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October 18, 2019
Nathan Steinwascher, pictured with Detroit Mercy's soccer team.

Nathan Steinwascher has lived his version of a double life over the last three years: By day, he’s a mild-mannered accountant, working with numbers and data, but at night, he is a fierce protector of a small-but-important square of grass.

“It’s crazy to think about,” Steinwascher said. “I’m just so grateful to have the opportunity.”

A senior consultant in Plante Moran’s Transaction Advisory Services department by day, at night Steinwascher excels as Detroit City Football Club’s goalkeeper. 

For most people, balancing work and play is a demanding act. But it doesn’t faze Steinwascher. Rather, the balance comes naturally to him, as soccer has long been a fixture in his life.

Steinwascher juggled club teams and his high school squad at Sterling Heights Stevenson and found a way to make it through the gauntlet of collegiate studies while playing soccer at Detroit Mercy.

Starring in net for the Titans from 2011-15, Steinwascher left Detroit Mercy atop the leaderboard of several program records, including tied for first in career shutouts (19) and second in wins (27) and goals against average (1.23). He picked up several accolades — Horizon League Goalkeeper of the Year and the Detroit Mercy athletic department’s President Award, for starters — all while earning a bachelor of science in Accounting and an MBA from the University.

“The balance that I had to maintain while playing and travelling during the fall semester allowed me to prepare for the lifestyle I have now,” Steinwascher said. “When we dedicated 20-30 hours during the week to full-time soccer, I had 15-18 credits per semester and oftentimes had to complete homework sitting on a bus traveling to and from away games. I also think the smaller class sizes prepared me because the professors held us student-athletes more accountable in classes.”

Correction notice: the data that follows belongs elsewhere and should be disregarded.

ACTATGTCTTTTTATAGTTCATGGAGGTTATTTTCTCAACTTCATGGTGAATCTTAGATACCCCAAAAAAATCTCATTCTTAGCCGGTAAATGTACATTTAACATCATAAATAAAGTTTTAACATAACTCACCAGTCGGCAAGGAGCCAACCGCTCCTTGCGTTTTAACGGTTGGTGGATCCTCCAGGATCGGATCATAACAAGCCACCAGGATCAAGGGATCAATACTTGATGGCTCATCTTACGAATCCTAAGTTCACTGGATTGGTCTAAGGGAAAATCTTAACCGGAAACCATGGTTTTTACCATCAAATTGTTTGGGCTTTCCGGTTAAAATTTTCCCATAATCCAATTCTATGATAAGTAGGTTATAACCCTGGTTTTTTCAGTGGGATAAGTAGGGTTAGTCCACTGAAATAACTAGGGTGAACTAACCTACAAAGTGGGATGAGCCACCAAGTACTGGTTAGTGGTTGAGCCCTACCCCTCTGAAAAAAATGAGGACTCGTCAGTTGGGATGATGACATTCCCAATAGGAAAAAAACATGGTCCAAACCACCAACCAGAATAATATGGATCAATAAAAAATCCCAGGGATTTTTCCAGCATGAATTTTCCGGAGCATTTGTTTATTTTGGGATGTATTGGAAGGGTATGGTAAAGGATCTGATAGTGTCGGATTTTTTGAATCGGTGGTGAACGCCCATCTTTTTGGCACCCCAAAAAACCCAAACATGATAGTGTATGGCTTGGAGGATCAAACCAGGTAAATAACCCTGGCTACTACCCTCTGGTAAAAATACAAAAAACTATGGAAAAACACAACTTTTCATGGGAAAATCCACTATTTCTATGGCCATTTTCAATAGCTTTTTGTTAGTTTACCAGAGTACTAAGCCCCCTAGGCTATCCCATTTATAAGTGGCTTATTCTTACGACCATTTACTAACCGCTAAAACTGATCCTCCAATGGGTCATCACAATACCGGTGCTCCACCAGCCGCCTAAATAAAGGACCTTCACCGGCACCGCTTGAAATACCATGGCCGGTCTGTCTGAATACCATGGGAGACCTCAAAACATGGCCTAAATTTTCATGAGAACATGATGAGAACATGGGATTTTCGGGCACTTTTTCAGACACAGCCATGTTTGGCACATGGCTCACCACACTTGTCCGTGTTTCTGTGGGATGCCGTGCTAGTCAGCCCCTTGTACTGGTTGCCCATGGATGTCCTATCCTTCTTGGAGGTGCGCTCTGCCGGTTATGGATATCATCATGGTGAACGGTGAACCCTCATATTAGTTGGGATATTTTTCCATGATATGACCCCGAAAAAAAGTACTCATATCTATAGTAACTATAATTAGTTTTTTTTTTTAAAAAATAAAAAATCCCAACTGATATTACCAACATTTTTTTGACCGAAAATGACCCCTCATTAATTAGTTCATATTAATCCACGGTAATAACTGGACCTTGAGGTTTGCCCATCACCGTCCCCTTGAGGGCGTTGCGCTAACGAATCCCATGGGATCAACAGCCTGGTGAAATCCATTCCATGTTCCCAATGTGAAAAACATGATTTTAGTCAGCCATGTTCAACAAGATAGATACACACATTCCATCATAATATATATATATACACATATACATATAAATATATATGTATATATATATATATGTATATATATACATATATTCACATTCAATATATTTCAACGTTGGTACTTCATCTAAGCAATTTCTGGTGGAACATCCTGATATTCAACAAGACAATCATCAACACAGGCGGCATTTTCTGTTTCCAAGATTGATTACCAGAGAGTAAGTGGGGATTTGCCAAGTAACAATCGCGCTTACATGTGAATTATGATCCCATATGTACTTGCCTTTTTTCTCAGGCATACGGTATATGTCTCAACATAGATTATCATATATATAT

Nathan Steinwascher pictured with Detroit Mercy's soccer team.Bringing out more

Detroit Mercy’s values-based education had a profound impact on Steinwascher’s life. He focuses on two Latin phrases that are key characteristics of Jesuit values: magis and cura personalis

Magis, which means “more” or “greater,” urges Steinwascher to strive to be his best self in every walk of life. 

“When I entered the professional environment in accounting, I wanted to make sure I gave myself the best chance to succeed from the beginning,” Steinwascher said. “As I transition throughout the week from the desk to the soccer field, I try and take the same attitude and approach toward those opportunities as well, always trying to learn from the coaches and other players.

“I think the most important part in growing as a person and professional is being able to observe and learn from the people around you to give yourself the best chance at being successful.”

The personal meaning of the distinctly Jesuit mission of cura personalis, Latin for “care for the whole person,” has evolved for Steinwascher over the years.

“This ties into how I carry myself daily, but has developed as I have grown as a person,” Steinwascher said. “I think what this means to me is that everyone has their own experiences in life, and to develop a level of respect for each and every person you cross paths with. By doing so, it has allowed me to develop great relationships with great people.”